It is nothing more than a wrapper of Direct3D.
I think it's a little bit more than just a wrapper, but definately higher level than Direct3D, maybe with some backdoors down to the driver or maybe not.
However if this would help Simutrans at all is entirely another question as from what I can tell Simutran's graphics were designed for software rendering (graphic code mixed with state code). I would imagine the lighter weight drivers and faster resource API would speed up the sort of graphics Simutrans uses.
The intermingling of state and presentation is at the core of what makes porting Simutrans to Direct3D and OpenGL difficult. In order to make use of GPUs, Simutrans needs to maintain most of the instuctions for drawing the world in VRAM from frame to frame, and only update it with visible deltas between frames. Simutrans lacks a way for getting notified that the world has changed, it happens from all over the place more or less directly into the low level data. The renderer just loops over everything, figuring what to draw from scratch every frame. Only which part of the resulting image has changed is tracked, and used to send only the parts of the screen that has changed from RAM to VRAM.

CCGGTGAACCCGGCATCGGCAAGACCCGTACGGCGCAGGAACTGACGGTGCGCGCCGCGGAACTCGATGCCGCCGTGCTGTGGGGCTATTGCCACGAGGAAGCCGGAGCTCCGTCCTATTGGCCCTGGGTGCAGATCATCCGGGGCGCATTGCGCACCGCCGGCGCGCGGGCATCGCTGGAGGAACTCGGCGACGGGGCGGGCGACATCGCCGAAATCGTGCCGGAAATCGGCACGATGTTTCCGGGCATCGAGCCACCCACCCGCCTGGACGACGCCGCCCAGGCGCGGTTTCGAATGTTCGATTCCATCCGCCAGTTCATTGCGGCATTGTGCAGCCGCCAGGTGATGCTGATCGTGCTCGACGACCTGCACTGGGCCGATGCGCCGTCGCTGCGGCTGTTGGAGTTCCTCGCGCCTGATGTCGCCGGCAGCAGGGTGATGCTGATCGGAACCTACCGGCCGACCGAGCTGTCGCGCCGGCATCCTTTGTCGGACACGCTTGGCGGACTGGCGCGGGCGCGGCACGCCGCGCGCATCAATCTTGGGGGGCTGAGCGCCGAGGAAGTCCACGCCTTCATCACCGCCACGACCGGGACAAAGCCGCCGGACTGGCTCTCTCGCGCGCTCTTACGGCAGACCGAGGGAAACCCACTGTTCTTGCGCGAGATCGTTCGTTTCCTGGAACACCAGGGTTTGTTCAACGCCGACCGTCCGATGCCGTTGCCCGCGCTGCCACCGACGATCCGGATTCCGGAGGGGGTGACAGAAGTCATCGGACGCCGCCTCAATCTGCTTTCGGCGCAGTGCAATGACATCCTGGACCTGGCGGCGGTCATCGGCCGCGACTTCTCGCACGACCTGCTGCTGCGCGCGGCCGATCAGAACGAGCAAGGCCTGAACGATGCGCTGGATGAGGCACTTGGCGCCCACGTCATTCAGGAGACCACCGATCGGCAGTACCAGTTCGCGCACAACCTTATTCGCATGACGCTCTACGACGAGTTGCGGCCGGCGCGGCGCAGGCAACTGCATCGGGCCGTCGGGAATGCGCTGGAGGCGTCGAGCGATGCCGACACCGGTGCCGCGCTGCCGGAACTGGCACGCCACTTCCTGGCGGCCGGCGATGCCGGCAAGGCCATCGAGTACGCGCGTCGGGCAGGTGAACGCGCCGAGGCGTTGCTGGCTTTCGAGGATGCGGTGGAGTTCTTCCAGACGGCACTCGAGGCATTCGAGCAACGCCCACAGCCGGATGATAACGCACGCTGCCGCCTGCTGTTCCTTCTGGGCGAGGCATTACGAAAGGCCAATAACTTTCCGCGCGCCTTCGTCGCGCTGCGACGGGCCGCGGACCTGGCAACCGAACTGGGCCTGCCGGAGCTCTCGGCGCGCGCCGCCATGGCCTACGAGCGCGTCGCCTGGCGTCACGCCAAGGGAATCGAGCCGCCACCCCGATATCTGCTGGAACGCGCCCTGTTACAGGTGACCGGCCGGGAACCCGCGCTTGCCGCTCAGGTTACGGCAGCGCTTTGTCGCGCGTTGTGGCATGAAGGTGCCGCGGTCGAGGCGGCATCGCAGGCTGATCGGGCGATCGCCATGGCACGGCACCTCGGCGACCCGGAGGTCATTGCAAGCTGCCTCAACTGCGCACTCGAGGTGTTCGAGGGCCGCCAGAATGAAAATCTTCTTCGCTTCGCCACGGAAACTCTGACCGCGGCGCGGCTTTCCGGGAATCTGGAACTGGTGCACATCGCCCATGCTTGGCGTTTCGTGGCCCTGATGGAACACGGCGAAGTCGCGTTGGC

If a Direct3D/OpenGL based renderer is to simply send instructions to the GPU equalling the function calls in Simutrans renderer interface, that becomes pretty much the same amount of data to send over the bus (even more when zooming out, less when zooming in), than with the current software renderer. The other problem is that the way Simutrans draws the world, means that one has to constantly switch which image to draw. Pre-Direct3D 12 at least, such switching requires flushing the instruction stream, setting the new texture out-of-band, and then sending new instructions. This is exactly what one wants to do to get poor performance. If Direct3D 12 can do texture switches in the middle of an instruction stream, that might be a benefit, unless this still causes GPU stalls. Gathering individual images in mega-textures could reduce texture switches, but you have to find a way to make sure images drawn after each other is in the same mega-texture, which might not even be possible. As long as the 64k image limit was in place, pak64 had a hope of fitting in a single mega-texture on modern hardware. With that limit gone, the hope of avoiding texture switches was busted. At this point, it became too much for me.